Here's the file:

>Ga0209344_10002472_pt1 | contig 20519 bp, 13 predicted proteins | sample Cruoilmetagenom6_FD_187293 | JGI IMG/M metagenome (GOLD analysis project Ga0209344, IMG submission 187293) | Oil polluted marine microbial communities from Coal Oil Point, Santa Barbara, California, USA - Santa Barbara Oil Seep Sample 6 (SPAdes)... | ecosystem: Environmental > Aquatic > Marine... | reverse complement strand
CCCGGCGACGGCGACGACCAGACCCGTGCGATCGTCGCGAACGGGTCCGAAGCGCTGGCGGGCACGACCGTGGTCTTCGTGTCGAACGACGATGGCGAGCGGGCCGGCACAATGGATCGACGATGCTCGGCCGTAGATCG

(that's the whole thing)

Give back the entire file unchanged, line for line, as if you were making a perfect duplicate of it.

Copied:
>Ga0209344_10002472_pt1 | contig 20519 bp, 13 predicted proteins | sample Cruoilmetagenom6_FD_187293 | JGI IMG/M metagenome (GOLD analysis project Ga0209344, IMG submission 187293) | Oil polluted marine microbial communities from Coal Oil Point, Santa Barbara, California, USA - Santa Barbara Oil Seep Sample 6 (SPAdes)... | ecosystem: Environmental > Aquatic > Marine... | reverse complement strand
CCCGGCGACGGCGACGACCAGACCCGTGCGATCGTCGCGAACGGGTCCGAAGCGCTGGCGGGCACGACCGTGGTCTTCGTGTCGAACGACGATGGCGAGCGGGCCGGCACAATGGATCGACGATGCTCGGCCGTAGATCG